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​​ Mini Summit explores Reactive vs. Creative Leadership

By Sarah Pritchett

With the onset of COVID-19, strong leadership skills have never been more in demand; organizations around the world require agile responses to evolving short- and long-term needs.  The Leadership Development Program aims to equip WAPA with competencies that support such needs. On Oct. 6-7, the LDP hosted a virtual Mini Leadership Summit centered around the book Mastering Leadership by Robert Anderson and William Adams.

More than 200 of WAPA’s team leads, supervisors and managers heard from speakers from The Leadership Circle, as well as Sacramento Municipal Utilities District CEO Paul Lau, motivational speaker Anita “AC” Clinton of Be Great Global, Equal Employment Manager Charles Montañez and Leadership Development Program Managers Brittanie Paquette and Troy Steadman. Administrator and CEO Tracey LeBeau provided opening remarks.

The Mini Summit focused on leading in a hybrid world and the need to incorporate Mastering Leadership principles called Creative and Reactive Leadership, also known as Self-Authored and Other-Authored Leadership. 

Adams categorizes Reactive Leaders as other-authored, which is typically a more internal view of leadership. Reactive Leaders aim to protect themselves from criticism instead of taking risks to engage productively with an organization’s mission and vision. Adams describes them as capable of getting good results, but their approach impacts leadership effectiveness by emphasizing cautionary measures instead of insightful risk assessment and acceptance.

Imagine the announcement of lockdowns and employers’ need to provide rapid responses in March 2020, which was something we had never seen before. How difficult might it be to maintain a reactive leadership mindset when new policies create confusion, anger and fear, and you can’t answer your employees’ questions? How can a leader reprogram their instinctual response for self-preservation?  

Reactive Leadership may have individuals thinking, “I can’t predict the reactions of my peers if I propose this route, and I have another crisis to deal with elsewhere, so I won’t try.”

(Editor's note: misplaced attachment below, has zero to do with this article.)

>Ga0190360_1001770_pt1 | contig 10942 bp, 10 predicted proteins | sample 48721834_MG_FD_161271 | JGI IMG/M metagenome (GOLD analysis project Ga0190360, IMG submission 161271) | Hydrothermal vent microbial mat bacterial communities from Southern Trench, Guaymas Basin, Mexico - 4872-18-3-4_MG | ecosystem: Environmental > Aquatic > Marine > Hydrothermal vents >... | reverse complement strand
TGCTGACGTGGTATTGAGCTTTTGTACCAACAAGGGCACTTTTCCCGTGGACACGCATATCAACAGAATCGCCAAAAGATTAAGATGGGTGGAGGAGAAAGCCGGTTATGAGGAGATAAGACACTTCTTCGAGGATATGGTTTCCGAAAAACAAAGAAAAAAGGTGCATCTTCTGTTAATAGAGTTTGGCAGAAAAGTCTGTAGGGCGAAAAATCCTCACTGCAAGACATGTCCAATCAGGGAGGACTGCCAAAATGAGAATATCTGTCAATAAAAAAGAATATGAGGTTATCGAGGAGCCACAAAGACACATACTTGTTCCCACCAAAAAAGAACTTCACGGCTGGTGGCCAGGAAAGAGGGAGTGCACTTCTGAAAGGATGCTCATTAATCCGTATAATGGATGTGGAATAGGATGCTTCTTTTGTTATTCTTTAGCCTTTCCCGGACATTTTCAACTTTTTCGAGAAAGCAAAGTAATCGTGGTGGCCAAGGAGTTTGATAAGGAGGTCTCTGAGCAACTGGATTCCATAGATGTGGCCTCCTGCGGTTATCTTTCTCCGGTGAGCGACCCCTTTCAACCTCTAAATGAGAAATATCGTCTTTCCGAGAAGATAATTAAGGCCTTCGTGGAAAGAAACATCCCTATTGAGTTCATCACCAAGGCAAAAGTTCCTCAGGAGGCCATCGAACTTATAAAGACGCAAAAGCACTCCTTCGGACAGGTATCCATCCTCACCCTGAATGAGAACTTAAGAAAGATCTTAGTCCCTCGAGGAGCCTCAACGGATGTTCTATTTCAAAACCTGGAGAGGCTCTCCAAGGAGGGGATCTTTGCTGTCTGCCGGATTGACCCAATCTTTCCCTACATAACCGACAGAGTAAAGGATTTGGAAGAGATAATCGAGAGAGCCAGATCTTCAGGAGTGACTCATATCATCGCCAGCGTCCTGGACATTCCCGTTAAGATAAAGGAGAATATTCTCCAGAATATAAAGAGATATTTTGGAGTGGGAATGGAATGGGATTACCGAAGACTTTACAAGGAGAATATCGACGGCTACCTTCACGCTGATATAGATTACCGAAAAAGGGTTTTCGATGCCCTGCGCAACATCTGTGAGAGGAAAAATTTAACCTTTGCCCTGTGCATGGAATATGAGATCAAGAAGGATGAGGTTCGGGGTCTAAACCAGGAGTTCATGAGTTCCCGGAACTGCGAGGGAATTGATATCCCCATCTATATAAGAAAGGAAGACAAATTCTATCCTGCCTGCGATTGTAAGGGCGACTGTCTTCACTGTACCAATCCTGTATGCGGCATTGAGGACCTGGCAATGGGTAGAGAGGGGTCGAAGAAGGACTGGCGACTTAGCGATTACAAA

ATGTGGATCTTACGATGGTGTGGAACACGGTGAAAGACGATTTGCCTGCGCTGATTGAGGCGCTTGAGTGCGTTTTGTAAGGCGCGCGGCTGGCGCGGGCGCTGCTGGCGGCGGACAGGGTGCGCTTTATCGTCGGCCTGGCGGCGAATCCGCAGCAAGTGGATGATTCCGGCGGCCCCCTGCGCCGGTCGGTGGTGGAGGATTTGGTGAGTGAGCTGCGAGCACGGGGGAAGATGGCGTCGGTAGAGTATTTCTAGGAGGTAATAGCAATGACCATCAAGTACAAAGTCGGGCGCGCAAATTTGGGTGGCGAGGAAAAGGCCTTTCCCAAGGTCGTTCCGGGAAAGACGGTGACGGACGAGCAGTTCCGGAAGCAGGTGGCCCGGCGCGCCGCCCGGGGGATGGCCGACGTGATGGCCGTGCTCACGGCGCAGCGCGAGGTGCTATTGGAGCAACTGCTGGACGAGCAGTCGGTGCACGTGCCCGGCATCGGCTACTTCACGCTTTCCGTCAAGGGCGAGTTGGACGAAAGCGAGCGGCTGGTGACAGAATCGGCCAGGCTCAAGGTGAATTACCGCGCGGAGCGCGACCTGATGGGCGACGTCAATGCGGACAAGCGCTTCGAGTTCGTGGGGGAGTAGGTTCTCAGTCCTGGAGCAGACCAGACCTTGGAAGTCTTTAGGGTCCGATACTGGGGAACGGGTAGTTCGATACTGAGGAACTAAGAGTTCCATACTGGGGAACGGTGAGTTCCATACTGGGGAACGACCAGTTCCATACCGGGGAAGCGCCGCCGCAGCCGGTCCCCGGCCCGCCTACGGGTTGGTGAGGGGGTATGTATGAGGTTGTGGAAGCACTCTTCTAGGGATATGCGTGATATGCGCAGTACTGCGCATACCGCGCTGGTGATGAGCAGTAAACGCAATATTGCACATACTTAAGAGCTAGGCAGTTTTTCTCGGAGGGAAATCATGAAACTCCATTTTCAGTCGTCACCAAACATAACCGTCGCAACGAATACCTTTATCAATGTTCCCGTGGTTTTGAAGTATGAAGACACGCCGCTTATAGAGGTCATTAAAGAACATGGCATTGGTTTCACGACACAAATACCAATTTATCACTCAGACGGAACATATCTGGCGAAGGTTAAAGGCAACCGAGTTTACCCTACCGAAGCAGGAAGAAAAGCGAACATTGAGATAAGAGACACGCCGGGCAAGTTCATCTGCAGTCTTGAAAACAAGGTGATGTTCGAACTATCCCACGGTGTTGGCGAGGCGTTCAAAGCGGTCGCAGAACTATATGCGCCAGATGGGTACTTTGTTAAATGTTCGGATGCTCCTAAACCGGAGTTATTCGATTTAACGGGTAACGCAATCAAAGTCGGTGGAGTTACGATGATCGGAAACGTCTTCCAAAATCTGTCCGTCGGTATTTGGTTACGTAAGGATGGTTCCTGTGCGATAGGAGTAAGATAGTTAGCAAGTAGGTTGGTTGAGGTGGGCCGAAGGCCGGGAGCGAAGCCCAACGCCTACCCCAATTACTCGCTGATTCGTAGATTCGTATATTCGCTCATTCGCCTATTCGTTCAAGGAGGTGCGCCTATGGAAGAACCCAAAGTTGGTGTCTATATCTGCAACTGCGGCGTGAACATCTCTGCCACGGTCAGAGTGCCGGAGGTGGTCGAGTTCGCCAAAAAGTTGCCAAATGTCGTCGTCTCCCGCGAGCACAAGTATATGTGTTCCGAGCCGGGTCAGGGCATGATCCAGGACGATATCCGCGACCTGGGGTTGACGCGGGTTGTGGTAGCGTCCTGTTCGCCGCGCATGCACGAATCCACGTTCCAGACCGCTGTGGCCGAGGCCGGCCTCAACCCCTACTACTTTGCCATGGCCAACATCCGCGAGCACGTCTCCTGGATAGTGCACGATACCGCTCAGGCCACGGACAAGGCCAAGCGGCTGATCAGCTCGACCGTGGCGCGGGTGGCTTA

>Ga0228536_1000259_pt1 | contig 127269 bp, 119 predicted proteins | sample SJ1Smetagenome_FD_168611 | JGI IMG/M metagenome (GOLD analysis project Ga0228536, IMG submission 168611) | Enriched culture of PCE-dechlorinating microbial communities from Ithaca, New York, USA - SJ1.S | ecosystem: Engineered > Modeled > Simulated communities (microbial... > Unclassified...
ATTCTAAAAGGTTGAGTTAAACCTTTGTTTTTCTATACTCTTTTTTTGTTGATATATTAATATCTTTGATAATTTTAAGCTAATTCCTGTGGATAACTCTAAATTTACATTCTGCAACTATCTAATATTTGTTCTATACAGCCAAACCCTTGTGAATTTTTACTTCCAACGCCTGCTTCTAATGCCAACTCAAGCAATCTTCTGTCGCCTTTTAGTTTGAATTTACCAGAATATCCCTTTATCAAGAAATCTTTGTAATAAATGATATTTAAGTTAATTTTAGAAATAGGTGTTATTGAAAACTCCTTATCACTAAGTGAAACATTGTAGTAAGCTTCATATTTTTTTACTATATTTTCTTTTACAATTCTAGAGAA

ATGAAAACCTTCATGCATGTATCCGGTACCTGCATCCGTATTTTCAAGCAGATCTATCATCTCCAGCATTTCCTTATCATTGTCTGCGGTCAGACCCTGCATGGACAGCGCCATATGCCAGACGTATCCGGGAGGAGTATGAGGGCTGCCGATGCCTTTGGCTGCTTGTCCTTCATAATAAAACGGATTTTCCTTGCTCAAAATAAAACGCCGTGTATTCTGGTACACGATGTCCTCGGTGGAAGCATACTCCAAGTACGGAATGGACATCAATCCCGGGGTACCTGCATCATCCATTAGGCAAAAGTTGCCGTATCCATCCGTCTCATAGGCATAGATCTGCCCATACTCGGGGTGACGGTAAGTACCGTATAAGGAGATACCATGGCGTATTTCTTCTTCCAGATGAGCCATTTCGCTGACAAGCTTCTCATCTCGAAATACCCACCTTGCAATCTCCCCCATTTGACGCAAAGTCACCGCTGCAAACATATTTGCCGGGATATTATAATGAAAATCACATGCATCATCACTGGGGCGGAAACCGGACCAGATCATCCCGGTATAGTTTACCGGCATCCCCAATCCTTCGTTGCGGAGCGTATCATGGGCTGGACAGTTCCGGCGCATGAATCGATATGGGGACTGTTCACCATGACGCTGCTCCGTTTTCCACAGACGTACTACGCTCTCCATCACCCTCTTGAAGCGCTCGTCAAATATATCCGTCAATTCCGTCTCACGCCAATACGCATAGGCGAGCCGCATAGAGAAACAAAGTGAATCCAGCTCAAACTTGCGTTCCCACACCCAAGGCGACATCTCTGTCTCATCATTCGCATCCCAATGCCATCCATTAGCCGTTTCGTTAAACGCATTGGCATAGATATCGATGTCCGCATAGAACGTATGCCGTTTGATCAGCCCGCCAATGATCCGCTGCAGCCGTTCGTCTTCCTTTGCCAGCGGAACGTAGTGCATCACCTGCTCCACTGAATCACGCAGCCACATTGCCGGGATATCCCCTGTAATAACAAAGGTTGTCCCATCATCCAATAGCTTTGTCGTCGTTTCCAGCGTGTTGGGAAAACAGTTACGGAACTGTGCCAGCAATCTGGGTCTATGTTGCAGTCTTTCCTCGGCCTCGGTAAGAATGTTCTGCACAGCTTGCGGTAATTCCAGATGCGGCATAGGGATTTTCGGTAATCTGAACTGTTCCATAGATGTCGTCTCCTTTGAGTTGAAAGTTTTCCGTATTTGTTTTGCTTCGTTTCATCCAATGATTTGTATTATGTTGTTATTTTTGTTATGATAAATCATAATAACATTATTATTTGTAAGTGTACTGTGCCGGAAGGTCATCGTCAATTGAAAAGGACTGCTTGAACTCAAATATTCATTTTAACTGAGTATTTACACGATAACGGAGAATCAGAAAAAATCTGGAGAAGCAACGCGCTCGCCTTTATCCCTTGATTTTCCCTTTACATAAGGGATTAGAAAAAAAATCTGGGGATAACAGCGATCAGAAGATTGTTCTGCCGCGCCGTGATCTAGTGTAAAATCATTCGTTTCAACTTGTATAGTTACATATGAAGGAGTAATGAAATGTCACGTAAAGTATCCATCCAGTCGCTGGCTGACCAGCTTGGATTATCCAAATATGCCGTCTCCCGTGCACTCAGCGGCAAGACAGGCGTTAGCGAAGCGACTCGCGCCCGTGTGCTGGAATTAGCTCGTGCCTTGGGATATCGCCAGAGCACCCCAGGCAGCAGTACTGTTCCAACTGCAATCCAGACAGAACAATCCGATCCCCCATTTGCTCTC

Mini Summit attendees were asked to consider situations in which they’ve employed reactive strategies and discuss them with their peers to better understand what kinds of situations might enable this mindset, which is half the battle.

Learning Creative Leadership was the other half. Anderson and Adams have identified five categories that define Creative Leadership, which concentrate on the successful management of people and processes: achieving, systems awareness, authenticity, self-awareness and relating.  

Achieving is the ability to create a vision, the pathway to success and the ability to get results. A leader who is “systems aware” can understand and navigate a complicated organization system and leverage its design to achieve higher performance standards. Authentic leaders act with integrity and boldly share opinions, even when risky. Self-awareness is the ability to understand one’s own strengths and weaknesses. Relating refers to the ability to build, collaborate with and develop teams.

Creative Leadership has individuals thinking, “This is out of my comfort zone, but I can do this and, as a result, develop my identified weaknesses.” Or, “I have a lot on my plate. I’ll ask a peer who is strong in this subject matter for assistance with this project.”  

These individuals are key contributors to groups, highly adaptable and unafraid to think outside the box and take risks that produce results and move an organization forward.

The difference between the two is that, in a Reactive Leadership, the techniques and skills we employ as leaders have us moving from one crisis to another mindset, seeking equilibrium between reality and beliefs, with nothing changing in between. A Creative Leadership mindset has us seeking and pursuing an overall vision, adapting and evolving from those beliefs as they relate to our reality.

Anyone can self-reflect on their leadership mindset at any level of the organization by identifying leadership qualities witnessed from the best leaders one has encountered personally, why those qualities were important and why they may be important to their respective teams.  

Chief Diversity Officer of The Leadership Circle Aaronde Creighton led Mini Summit attendees through Creative Leadership breakout sessions on these exact topics. All employees are encouraged to explore these individually or with fellow colleagues; they can be great exercises for anyone to try. 

Making the transition from a Reactive to a Creative Leadership mindset explores the questions, “What type of leader does my organization need me to be right now?” and “What will it take for me to become that leader?”  

Attendees worked to identify individual paths to success for themselves and WAPA by considering these questions. Oftentimes this journey pulls individuals from acting as a leader worried about others’ expectations and in constant response mode – Reactive – to a leader with a confident, strategic and authentic attitude – Creative.  

The Mini Summit is just one example of the resources WAPA offers to foster a collaborative and productive workplace with effective leaders. The LDP is committed to trainings that are instantly transferrable to WAPA’s organizational needs by providing additional monthly webinars and other programs on applicable leadership competencies.  

Note: Pritchett is a leadership development specialist.



Page Last Updated: 12/27/2021 1:42 PM